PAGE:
Lucy Parsons: The Timeless Rebel

Lucy Parsons: The Timeless Rebel

It is said that behind every great man stands a woman. However, often times a woman refuses to be forced into this supportive role. Such is the case with Lucy Parsons, a woman whose influence spanned well into two centuries and who refused to allow herself to be subjugated to second-class citizenship, regardless of race and gender.

Lucy Parsons Little is known about Lucy Parsons’ early life. She was born in Texas in 1853, possibly as a slave. After the Civil War, she married Albert Parsons, a former confederate soldier. In 1873, fleeing from the intolerant reactions to their interracial marriage, the couple moved to Chicago.

While in the Windy City, the couple began organizing workers, leading thousands on strike to protest poor working conditions and long hours. Both were members of the Knights of Labor, one of the first labor federations in the country, and founding members of the International Working People’s Association, an early militant labor organization.

On May 4, 1886, during a union rally for the 8-hour day in Chicago’s Haymarket Square, a bomb exploded killing eight police officers. Police, in response, opened fire into the crowd killing at least seven civilians. Eight local radical labor leaders, including Lucy’s husband, were rounded up, charged, and found guilty, not of participating in the actual explosion, but with propagating ideas that led to the act. Evidence of the men’s connection to the act has never been produced. Seven of the men were sentenced to death. Four (including Albert) were hanged, two had their sentences commuted to life, and one committed suicide the day before his execution. The two remaining men were later pardoned in 1893. The incident, now known as the Haymarket Affair, is still considered to be one of the worst acts of judicial injustice in American history.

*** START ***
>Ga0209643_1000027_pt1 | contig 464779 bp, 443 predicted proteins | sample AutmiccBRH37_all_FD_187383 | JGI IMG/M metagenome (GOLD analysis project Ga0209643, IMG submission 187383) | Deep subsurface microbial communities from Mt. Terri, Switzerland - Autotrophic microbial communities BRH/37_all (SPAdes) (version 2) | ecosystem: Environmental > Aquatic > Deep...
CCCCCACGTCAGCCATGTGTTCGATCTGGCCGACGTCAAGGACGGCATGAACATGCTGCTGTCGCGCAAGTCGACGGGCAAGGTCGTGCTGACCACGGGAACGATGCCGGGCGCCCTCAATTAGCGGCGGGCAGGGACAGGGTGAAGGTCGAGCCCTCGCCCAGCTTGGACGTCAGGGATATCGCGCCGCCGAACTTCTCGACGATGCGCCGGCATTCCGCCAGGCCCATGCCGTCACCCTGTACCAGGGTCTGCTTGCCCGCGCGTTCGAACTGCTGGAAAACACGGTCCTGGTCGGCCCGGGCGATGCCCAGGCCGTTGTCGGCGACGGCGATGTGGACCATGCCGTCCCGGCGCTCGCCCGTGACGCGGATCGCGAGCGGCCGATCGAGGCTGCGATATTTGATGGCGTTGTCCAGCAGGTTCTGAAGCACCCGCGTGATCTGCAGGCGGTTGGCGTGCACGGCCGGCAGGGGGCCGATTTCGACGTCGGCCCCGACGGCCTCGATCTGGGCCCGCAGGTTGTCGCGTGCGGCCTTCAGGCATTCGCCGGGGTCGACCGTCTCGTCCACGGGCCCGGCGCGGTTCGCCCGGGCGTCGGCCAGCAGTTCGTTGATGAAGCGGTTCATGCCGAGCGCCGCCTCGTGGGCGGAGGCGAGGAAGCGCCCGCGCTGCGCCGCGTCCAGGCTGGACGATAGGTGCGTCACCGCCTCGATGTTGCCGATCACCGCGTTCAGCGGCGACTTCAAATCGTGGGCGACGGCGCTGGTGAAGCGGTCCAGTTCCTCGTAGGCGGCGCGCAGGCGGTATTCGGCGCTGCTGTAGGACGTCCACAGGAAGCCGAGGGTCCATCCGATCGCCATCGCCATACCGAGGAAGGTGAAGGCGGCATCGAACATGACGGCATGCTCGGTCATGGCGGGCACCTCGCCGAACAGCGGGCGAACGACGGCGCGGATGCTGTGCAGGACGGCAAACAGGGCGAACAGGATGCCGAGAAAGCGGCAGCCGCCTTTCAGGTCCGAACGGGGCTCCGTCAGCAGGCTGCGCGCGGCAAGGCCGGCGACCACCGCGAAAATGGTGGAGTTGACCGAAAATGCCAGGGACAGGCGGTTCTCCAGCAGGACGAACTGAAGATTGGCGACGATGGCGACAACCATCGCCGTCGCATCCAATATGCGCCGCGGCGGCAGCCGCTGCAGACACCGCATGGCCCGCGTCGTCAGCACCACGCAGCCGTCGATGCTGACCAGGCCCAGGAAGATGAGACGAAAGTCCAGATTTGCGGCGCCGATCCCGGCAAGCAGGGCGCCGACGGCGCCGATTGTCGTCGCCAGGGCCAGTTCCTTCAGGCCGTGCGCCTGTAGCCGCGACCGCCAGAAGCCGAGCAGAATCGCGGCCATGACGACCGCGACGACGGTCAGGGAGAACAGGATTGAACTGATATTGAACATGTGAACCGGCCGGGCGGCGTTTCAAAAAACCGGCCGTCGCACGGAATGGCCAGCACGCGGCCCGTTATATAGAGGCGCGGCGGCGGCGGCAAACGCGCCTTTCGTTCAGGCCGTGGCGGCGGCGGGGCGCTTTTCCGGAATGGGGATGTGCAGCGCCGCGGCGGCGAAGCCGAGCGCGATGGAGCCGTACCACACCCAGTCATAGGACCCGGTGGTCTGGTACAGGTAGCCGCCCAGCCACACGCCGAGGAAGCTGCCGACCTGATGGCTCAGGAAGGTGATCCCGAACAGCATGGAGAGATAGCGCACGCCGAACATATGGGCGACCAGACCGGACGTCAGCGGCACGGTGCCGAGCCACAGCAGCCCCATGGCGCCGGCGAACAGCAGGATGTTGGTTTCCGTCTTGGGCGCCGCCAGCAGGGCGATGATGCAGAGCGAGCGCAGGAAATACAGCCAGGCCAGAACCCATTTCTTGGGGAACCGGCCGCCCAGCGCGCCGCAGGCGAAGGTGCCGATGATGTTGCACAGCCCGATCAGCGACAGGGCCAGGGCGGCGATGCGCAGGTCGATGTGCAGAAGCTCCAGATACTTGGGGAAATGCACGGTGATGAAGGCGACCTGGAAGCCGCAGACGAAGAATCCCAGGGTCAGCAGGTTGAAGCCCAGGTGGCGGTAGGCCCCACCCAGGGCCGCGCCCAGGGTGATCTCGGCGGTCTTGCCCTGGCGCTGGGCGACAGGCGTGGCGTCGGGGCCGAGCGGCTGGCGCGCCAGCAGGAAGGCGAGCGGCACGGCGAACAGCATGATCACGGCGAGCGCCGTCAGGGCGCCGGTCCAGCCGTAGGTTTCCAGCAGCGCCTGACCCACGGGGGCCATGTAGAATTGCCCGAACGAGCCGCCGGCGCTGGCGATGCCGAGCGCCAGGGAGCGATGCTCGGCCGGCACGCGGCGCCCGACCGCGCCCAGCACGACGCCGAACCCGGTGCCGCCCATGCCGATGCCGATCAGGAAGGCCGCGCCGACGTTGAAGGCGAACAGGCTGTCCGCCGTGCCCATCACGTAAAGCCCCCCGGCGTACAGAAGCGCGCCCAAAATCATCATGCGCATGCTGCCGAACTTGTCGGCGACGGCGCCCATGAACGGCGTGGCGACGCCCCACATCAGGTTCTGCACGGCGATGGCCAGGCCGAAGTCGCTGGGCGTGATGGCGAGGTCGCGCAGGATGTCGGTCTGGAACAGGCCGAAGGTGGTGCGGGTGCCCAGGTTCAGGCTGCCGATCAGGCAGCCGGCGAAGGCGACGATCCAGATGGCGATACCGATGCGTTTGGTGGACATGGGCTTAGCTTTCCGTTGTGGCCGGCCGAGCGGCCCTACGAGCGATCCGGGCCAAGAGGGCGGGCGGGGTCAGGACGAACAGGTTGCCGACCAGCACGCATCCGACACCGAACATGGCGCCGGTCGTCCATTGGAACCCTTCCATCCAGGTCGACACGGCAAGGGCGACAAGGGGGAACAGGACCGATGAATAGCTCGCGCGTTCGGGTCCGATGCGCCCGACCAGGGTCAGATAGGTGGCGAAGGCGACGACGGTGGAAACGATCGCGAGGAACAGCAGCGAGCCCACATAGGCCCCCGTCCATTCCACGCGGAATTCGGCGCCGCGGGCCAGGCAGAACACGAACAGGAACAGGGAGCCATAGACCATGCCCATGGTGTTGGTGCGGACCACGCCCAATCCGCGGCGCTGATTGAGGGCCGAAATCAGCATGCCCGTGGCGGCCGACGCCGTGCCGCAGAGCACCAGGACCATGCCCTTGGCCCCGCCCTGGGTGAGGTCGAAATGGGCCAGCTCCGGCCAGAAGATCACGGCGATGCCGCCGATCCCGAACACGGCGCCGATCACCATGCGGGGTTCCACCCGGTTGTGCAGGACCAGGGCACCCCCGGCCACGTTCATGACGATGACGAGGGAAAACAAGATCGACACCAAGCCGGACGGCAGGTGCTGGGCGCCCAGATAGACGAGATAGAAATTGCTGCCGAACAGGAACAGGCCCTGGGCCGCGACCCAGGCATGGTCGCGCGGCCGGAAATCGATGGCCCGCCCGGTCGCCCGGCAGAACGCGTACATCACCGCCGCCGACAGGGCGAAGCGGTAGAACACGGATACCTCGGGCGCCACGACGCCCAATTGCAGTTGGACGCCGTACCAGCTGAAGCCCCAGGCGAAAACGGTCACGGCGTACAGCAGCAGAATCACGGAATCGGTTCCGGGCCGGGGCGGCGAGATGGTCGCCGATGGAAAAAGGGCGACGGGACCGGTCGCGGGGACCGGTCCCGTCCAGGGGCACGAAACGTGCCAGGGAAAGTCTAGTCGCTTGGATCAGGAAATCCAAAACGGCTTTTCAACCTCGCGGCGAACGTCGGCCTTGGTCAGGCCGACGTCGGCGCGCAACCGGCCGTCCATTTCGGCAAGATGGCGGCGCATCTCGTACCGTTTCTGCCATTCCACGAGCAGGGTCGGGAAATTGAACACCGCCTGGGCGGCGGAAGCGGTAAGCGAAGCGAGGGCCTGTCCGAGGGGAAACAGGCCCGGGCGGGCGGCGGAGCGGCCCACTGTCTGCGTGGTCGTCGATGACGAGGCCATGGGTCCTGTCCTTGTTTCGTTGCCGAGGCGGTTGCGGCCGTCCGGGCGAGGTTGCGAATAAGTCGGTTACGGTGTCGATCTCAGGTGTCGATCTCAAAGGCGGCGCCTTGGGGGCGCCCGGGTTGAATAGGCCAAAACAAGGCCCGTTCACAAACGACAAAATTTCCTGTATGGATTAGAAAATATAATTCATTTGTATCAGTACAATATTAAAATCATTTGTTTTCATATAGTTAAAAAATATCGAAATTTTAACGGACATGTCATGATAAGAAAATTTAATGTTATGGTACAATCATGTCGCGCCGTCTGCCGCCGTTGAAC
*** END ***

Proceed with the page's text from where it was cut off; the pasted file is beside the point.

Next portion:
Lucy Parsons achieved international fame in the defense of her husband, but she was also a staunch activist against various forms of social injustice. She dedicated herself to the struggles of African-Americans, as in the case of the Scottsboro Eight, and also helped to establish the Women’s Labor Union in Chicago. In 1905, she even helped found the Industrial Workers of the World, one of the first organizations to advocate organizing by industries, rather than by trades.

Due to the attention she received by the authorities, she also became an advocate of the rights of free speech. For over 30 years the police shut down her lectures, often before she ever reached the podium. The Chicago police described her as “more dangerous than a thousand rioters.”

In 1938, she saw a portion of her life’s work realized when congress proposed the Fair Labor Standard Act, establishing a minimum wage and a maximum workweek of 44 hours; these were later improved to include higher wages and a 40 workweek (thus creating an 8-hour day.)

On March 7, 1942, she tragically died after her house caught fire. She was 89 years old. Even then, the state still viewed Lucy Parsons as such a threat to the status quo that police seized her library of over 1500 books and all of her personal papers.

Despite tragedy, suffering, and pain, Lucy Parsons refused to back down or be silenced. In 2004, even though authorities had defamed her throughout her life, the City of Chicago acknowledged her life’s work by naming a park after her. Thus, suggesting that while behind every great man stands a woman society benefits greatly when that woman steps forward.